While each mission takes months, a good dev team can work on different pieces of a lot of missions in parallel. We’ve completed the process shown in this video for more than 30 instanced missions, with another 20+ in the queue right now. Of course, it takes several months to get from the point where the artists are creating the map for the first time to the point where community testing can begin. So we are feeling good about a launch of Ship of Heroes during 2021. The exact date isn’t fixed yet; we want to have much more community involvement in mission testing – and invasion testing – before we set a particular launch date for Ship of Heroes. Ideally, we’d like to launch with 70 or 80 missions that have already received the community “seal of approval” in Betas.
Even generating the unpolished map is not instantaneous.
Getting from here to there is the big trick. We do not want to produce too many missions without getting additional feedback on some of them from all of you, so the next big thing will probably be another event, this time focused on mission content. We plan to do this event in February or March of 2021; look for an exact date by the end of 2020. If all goes well, we’ll be counting down to launch after this event, working through the bug list.
Someday we’ll all hang out by the watercooler at the entrance to this mission.
In the meantime, you can expect to hear more from us in the next couple of months. The holidays are a busy time for everyone, and that includes the dev team here at Heroic Games. Still, we are planning a couple of additional newsletters, and if all goes well, a new Christmas video mission too. Remember, everything we do is powered by your support, so if you can, please donate.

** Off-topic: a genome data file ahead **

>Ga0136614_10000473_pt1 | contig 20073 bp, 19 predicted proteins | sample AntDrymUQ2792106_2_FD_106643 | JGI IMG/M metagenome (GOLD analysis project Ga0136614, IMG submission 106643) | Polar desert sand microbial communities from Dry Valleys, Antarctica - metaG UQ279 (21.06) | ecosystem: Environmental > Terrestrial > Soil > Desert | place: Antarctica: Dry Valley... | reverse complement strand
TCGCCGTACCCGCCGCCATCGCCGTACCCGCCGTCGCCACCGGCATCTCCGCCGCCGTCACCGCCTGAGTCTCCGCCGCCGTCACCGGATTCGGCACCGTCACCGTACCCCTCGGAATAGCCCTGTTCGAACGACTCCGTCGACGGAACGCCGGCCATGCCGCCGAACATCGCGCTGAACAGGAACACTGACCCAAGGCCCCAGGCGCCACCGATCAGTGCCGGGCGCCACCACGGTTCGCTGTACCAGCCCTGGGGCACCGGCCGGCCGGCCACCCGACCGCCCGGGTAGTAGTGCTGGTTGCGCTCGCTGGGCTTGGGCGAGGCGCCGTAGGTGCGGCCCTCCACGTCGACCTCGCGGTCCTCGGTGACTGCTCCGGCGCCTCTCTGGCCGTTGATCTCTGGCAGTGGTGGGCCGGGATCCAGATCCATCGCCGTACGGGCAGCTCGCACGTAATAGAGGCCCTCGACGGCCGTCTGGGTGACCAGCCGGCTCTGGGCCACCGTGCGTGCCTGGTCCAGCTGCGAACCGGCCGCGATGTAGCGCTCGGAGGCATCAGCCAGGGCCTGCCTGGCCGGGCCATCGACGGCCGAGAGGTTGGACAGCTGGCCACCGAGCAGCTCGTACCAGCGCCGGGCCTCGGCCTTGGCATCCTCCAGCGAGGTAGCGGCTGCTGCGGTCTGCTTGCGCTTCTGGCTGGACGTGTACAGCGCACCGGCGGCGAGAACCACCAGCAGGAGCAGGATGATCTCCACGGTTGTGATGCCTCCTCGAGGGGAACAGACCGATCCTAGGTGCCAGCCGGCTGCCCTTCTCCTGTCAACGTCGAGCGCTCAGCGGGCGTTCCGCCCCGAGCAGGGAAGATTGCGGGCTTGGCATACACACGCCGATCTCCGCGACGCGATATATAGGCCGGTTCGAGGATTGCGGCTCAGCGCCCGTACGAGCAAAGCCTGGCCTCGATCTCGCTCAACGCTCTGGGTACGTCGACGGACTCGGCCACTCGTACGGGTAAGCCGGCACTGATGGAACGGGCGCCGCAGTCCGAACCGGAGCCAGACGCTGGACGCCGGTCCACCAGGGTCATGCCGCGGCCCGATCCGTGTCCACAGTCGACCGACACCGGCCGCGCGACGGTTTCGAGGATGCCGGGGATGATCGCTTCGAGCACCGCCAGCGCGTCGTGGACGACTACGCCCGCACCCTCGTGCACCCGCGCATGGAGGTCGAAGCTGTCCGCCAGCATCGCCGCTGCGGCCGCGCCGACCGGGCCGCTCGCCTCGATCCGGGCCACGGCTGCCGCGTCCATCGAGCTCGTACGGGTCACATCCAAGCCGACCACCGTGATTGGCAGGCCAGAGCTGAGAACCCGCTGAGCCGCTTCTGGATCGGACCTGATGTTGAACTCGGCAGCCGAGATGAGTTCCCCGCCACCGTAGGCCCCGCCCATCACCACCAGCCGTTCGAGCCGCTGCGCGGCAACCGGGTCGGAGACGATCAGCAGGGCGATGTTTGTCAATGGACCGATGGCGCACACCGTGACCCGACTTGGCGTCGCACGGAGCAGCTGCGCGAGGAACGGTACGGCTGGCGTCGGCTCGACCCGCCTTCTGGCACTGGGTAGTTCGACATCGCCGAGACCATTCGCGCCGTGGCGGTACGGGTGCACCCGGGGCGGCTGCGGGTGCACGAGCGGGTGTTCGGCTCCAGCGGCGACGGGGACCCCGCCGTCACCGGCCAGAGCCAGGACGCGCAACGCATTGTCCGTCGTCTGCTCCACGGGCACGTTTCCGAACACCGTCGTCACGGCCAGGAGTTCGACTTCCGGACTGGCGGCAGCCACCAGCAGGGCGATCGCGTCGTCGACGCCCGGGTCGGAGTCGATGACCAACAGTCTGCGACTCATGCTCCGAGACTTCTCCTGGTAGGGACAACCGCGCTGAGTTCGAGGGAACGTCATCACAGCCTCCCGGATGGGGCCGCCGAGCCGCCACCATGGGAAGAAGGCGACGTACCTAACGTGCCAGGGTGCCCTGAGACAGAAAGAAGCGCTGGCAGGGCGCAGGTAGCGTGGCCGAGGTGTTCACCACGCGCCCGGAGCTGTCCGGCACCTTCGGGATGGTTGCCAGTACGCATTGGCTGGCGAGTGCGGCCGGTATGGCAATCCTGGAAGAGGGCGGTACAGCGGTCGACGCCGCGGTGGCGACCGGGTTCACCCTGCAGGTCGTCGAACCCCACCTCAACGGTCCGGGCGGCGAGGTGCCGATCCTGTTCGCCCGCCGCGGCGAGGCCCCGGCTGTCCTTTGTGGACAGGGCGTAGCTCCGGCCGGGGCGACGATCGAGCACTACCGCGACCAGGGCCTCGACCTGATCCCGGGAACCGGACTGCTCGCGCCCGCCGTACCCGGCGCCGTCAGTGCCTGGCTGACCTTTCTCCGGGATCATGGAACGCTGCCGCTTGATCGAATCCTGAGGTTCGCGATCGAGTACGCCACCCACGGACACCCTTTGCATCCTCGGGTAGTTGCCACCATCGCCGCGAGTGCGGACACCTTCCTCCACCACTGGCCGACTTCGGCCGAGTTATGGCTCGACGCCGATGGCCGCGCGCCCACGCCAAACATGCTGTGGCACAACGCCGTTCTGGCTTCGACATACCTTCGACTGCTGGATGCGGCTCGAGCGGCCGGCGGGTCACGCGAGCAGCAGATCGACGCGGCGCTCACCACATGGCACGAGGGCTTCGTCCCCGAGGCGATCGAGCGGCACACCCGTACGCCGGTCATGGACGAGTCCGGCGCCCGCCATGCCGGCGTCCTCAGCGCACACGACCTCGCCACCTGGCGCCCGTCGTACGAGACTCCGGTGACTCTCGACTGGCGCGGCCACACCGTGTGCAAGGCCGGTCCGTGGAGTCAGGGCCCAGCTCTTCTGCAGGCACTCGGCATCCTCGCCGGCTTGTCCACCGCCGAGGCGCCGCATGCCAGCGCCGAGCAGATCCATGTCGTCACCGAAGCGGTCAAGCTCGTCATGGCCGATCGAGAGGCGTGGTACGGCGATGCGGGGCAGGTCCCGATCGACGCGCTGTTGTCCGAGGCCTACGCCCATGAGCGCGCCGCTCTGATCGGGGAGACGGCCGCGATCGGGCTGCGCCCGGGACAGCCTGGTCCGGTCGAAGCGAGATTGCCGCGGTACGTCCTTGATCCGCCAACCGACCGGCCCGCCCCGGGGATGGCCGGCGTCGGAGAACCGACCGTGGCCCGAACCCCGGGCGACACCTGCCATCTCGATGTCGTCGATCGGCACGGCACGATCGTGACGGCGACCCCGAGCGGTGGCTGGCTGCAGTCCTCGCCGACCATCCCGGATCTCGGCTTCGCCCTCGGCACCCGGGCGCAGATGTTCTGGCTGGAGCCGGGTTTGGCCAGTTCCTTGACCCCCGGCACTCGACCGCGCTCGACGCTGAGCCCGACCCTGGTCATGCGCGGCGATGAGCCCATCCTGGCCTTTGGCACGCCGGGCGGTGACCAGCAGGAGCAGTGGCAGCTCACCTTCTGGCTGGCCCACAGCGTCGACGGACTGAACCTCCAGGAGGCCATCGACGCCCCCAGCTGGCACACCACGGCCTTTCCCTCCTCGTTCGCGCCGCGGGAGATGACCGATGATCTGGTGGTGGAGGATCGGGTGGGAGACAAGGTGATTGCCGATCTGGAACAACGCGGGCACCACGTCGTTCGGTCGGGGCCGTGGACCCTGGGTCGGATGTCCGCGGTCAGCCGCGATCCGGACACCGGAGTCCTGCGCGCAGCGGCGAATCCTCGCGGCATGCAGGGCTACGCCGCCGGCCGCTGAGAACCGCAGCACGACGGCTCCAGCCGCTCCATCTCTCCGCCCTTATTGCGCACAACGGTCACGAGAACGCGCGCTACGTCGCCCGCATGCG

1. This video was created in the Unreal Engine editor, for obvious reasons. It was recorded as a stream of consciousness by the leader of our technical art team in charge of instanced mission production.
2. Some viewers will rejoice seeing the semi-automated method of map production and think, “Make every mission procedurally generated! We’ll never play on the same map again!” Sadly, this is not how it works. To enable the use of the tools shown in this video by players, we would need to give access to the game engine directly. That’s not possible, or safe, since then there would be no way to limit hacks and exploits.
3. The tools and methodologies shown here have been highly customized to suit the needs of Heroic Games. Other professional studios have similar processes, which in turn are customized for the needs of their games.
4. Lighting is a big issue in instanced missions. Baked lighting is better for FPS, but it is time-consuming to create for every map it’s used in. Dynamic lighting is quicker to produce and reduces the size of the game download, which can be an issue for an MMORPG, as anyone who’s played SWOTOR knows. Some of our maps use both. We’re shifting away from baked lighting to dynamic lighting because we have excellent FPS even with the dynamic lighting, and dynamic provides other benefits.
5. The sophisticated aesthetics of our missions come from having multiple talented artists on the team. We very much appreciate their contributions, and we strive to keep the art relatively consistent within map types such as the engineering tunnels, the magical centers, office buildings, medical centers, etc. Each type has a common look and feel that we strive to consistently produce across different mission maps.
If you can guess what kind of building this is just from this picture, we’ve done our job well.